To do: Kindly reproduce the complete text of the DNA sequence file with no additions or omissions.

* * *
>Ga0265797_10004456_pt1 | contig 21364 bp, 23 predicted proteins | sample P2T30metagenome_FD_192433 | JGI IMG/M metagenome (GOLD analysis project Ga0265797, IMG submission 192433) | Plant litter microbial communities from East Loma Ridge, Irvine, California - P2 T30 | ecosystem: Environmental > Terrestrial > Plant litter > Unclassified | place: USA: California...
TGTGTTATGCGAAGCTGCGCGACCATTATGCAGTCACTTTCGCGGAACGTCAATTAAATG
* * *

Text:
>Ga0265797_10004456_pt1 | contig 21364 bp, 23 predicted proteins | sample P2T30metagenome_FD_192433 | JGI IMG/M metagenome (GOLD analysis project Ga0265797, IMG submission 192433) | Plant litter microbial communities from East Loma Ridge, Irvine, California - P2 T30 | ecosystem: Environmental > Terrestrial > Plant litter > Unclassified | place: USA: California...
TGTGTTATGCGAAGCTGCGCGACCATTATGCAGTCACTTTCGCGGAACGTCAATTAAATG